Infant constipation isn't common. However, your baby might have infant constipation if he or she has:
If your newborn seems constipated, contact his or her doctor for advice. But keep in mind that the normal amount of bowel movements an infant passes varies depending on his or her age and what he or she is eating. Infants also have weak abdominal muscles and often strain during bowel movements. Infant constipation is unlikely if your baby passes a soft bowel movement after a few minutes of straining.
Infant constipation often begins when a baby starts eating solid foods. If your baby seems constipated, consider simple dietary changes:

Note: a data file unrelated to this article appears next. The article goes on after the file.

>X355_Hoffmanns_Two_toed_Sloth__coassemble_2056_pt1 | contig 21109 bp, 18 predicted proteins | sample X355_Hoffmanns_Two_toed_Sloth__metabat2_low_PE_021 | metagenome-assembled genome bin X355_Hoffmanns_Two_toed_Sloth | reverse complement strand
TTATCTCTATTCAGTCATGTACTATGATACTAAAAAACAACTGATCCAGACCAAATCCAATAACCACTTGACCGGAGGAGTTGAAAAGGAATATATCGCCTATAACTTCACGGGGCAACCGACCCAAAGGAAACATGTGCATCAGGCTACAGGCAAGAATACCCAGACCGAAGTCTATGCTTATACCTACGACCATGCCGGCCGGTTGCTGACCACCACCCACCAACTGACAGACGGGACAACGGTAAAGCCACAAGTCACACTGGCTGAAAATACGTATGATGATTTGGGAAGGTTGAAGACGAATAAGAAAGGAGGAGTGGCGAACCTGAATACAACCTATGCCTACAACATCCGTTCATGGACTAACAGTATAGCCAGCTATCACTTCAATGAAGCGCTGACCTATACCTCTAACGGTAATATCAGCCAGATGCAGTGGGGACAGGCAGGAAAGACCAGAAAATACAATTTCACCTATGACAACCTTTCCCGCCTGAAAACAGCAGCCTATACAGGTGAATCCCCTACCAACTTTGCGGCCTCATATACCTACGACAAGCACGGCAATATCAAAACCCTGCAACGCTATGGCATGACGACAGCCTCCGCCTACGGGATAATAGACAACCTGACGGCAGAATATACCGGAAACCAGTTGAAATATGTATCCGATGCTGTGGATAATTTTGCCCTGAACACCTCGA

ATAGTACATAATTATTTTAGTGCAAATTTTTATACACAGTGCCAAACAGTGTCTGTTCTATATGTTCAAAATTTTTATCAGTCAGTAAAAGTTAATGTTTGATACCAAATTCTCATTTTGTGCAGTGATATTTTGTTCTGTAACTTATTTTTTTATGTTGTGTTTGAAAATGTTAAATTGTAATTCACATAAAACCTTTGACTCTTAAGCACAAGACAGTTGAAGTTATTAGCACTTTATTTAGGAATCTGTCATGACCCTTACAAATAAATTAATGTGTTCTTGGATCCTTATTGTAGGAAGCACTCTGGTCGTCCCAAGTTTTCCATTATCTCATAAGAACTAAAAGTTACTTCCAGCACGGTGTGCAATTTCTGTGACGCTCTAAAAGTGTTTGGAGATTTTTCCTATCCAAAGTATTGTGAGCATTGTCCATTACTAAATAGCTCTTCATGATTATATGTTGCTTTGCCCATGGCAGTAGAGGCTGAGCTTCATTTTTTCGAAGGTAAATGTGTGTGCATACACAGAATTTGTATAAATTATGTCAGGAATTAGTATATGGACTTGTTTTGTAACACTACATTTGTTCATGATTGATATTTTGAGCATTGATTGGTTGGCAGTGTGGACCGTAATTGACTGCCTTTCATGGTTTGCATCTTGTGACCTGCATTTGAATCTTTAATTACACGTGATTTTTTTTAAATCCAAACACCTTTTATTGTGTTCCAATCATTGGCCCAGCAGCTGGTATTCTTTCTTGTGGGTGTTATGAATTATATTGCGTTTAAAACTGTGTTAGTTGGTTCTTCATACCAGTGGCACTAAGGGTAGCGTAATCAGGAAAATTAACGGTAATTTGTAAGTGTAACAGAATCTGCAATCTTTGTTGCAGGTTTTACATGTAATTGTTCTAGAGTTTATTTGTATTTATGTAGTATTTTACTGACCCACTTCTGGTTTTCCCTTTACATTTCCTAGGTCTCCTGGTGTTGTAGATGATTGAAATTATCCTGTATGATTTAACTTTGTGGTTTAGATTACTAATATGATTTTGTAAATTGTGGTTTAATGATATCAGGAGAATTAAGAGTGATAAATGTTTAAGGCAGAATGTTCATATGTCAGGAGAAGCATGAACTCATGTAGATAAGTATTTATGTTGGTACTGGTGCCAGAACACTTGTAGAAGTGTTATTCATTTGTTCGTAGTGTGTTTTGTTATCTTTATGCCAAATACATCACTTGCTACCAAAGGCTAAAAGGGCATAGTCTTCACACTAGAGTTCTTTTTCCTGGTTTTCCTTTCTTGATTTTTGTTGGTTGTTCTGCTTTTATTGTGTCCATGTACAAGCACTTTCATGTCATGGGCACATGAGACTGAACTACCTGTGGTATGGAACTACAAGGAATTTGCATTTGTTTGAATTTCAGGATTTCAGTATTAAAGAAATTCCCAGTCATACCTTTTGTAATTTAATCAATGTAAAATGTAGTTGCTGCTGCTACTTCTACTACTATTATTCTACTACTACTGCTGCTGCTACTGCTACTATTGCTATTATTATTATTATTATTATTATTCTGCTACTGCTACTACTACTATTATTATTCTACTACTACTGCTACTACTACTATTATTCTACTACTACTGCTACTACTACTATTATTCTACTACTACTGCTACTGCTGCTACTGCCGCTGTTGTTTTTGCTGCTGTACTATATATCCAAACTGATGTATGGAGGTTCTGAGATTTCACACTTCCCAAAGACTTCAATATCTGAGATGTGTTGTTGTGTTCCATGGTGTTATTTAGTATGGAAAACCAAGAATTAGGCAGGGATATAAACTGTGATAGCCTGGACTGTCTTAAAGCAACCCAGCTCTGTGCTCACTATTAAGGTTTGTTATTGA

If your baby is struggling, it's been a few days since his or her last bowel movement, and dietary changes haven't been effective, it might help to place an infant glycerin suppository into your baby's anus. However, glycerin suppositories are only meant for occasional use. Don't use mineral oil, stimulant laxatives or enemas to treat infant constipation.
Rarely, infant constipation is caused by an underlying condition, such as Hirschsprung's disease, hypothyroidism or cystic fibrosis. If infant constipation persists despite dietary changes or is accompanied by other signs or symptoms — such as vomiting or weakness — contact your baby's doctor.
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